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Sarah Palin’s crusade to prolong childhood obesity

February 22nd, 2011


If stale pizza, soggy french fries and fried tater tots had the right to vote, Sarah Palin would assuredly win the 2012 presidential election in a land slide. Twitter extroirdinare and reality-TV-show star Sarah Palin isn’t happy about Michelle Obama’s Let’s Move campaign. Palin recently spoke out about it:

Take her anti-obesity thing that she is on. She is on this kick, right. What she is telling us is she cannot trust parents to make decisions for their own children, for their own families in what we should eat…And I know I’m going to be again criticized for bringing this up, but instead of a government thinking that they need to take over and make decisions for us according to some politician or politician’s wife priorities, just leave us alone, get off our back and allow us as individuals to exercise our own God-given rights to make our own decisions and then our country gets back on the right track.

This quote embodies Sarah Palin’s anti-government attitude towards most left-wing initiated ideas. But childhood obesity – among all issues our country faces – should not be a political one.

Even Republican Governor Mike Huckabee thinks Palin is confused: “With all due respect to my colleague and friend Sarah Palin, I think she’s misunderstood what Michelle Obama is trying to do…Michelle Obama’s not trying to tell people what to eat or not trying to force the government’s desires on people,” Huckabee said.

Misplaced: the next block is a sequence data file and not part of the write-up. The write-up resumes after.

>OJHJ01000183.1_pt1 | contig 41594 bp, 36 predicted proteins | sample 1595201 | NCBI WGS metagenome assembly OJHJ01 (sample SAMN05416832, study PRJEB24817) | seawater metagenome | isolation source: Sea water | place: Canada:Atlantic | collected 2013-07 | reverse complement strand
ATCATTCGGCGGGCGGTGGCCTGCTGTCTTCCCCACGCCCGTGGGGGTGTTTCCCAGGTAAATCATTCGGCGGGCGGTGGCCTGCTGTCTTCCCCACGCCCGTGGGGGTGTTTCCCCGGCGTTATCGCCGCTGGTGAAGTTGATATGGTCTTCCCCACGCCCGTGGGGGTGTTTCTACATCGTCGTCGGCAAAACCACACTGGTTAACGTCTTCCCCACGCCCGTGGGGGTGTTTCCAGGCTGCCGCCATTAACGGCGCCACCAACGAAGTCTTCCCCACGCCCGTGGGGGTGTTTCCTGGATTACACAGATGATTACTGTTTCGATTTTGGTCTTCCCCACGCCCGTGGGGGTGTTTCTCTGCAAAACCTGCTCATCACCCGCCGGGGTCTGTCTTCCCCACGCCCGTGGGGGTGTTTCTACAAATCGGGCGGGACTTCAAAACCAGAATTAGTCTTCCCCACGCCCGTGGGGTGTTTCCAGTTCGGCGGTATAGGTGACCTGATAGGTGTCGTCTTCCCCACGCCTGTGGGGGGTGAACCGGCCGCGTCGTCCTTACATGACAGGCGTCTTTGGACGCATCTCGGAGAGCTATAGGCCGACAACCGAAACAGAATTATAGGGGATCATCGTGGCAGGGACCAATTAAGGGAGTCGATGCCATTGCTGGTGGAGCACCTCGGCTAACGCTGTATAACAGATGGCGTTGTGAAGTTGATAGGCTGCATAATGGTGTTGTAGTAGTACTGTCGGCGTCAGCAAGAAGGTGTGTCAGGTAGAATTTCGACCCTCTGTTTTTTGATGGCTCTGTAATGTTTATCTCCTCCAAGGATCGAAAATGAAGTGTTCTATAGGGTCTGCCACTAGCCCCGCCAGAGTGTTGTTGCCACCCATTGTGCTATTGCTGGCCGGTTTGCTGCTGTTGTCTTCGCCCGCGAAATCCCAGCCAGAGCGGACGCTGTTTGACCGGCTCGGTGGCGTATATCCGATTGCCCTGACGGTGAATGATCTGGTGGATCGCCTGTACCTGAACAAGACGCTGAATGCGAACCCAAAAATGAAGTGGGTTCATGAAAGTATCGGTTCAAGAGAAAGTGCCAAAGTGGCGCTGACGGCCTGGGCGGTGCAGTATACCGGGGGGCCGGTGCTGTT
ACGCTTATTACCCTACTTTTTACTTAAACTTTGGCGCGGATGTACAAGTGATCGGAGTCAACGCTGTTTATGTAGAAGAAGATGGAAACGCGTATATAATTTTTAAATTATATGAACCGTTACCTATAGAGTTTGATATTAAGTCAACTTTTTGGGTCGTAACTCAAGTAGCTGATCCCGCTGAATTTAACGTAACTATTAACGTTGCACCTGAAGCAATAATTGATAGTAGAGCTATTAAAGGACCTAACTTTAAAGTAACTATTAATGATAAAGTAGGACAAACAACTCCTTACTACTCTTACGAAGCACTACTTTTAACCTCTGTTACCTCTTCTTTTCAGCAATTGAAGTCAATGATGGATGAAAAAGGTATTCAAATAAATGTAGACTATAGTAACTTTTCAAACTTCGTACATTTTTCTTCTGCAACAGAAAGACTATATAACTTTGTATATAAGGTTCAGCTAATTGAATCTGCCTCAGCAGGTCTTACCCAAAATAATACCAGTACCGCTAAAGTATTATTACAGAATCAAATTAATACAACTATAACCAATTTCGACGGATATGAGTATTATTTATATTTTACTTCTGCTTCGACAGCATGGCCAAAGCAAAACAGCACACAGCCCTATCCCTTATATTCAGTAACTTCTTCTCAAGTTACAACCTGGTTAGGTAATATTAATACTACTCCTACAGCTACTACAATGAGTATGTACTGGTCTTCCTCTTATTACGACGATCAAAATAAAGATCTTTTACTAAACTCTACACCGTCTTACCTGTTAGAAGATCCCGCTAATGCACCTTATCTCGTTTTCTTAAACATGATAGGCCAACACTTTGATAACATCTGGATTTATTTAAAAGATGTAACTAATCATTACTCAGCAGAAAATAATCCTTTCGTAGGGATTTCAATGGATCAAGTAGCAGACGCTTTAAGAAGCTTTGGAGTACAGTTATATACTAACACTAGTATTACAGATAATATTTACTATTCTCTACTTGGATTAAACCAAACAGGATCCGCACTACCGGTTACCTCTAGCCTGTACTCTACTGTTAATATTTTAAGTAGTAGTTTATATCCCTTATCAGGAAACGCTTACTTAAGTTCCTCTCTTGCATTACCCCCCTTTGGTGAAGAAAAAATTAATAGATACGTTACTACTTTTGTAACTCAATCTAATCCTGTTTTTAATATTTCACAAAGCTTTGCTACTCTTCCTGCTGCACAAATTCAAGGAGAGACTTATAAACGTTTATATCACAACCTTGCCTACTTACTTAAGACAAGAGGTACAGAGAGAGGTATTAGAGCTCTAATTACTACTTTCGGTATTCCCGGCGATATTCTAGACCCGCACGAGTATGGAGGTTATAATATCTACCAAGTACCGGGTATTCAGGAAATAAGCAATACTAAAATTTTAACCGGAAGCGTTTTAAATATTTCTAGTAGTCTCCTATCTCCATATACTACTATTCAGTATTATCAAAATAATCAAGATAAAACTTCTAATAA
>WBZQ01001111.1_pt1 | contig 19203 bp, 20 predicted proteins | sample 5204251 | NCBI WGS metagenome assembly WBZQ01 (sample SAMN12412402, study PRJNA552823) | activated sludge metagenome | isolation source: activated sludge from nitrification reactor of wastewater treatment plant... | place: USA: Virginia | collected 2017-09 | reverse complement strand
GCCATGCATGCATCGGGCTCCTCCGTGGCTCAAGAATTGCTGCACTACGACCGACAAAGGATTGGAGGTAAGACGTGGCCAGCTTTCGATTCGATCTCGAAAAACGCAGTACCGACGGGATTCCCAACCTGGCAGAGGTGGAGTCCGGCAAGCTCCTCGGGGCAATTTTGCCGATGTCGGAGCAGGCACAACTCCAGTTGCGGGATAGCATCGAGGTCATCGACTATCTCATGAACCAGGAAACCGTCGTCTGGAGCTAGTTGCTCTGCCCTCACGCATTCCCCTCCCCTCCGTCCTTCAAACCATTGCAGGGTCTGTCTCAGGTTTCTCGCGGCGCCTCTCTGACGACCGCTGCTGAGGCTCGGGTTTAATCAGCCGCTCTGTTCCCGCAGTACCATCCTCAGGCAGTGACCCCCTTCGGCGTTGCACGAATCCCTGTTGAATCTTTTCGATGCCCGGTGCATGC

With childhood obesity rates tripling, with one in three kids born after 2000 predicted to suffer from diabetes, maybe offering some better options isn’t a terrible idea.

Here is a sample of the new lunch menus planned in the recently passed Child Nutrition Reauthorization Healthy, Hunger-Free Kids Act of 2010.

Doesn’t seem too harmful.

This is not the first time Palin took offense to anti-junk food initiatives. When she heard about a government intervention in Pennsylvania to offer healthier snacks, she stepped in saying “I had to shake it up a little bit, because I heard there is a debate going on in Pennsylvania over whether most schools condemn sweets, cakes, cookies, that type of thing. I brought dozens and dozens of cookies to these students.

Palin says she is upset because the first lady is “telling us is she cannot trust parents to make decisions for their own children, for their own families in what we should eat.” But this misses two critical points. The first is that not all American kids are home schooled. The overwhelming majority of American children eat lunch and snacks at school – a place that is absent of parental supervision.

Secondly, what about all the kids without caring parents. Or those whose parents either don’t know enough or care about nutrition, or can’t afford to feed them. Or worst of all, without parents. This group of kids also just happens to be the most susceptible to obesity and nutrition-related health problems. What would Mrs. Palin suggest for these children?

Critics view these attacks on a healthier America just Palin’s continuous attempts to rile up her ever-dwindling 2012 presidential supporters who feel government should play a minimal role in our lives, and probably should not be taken too seriously.

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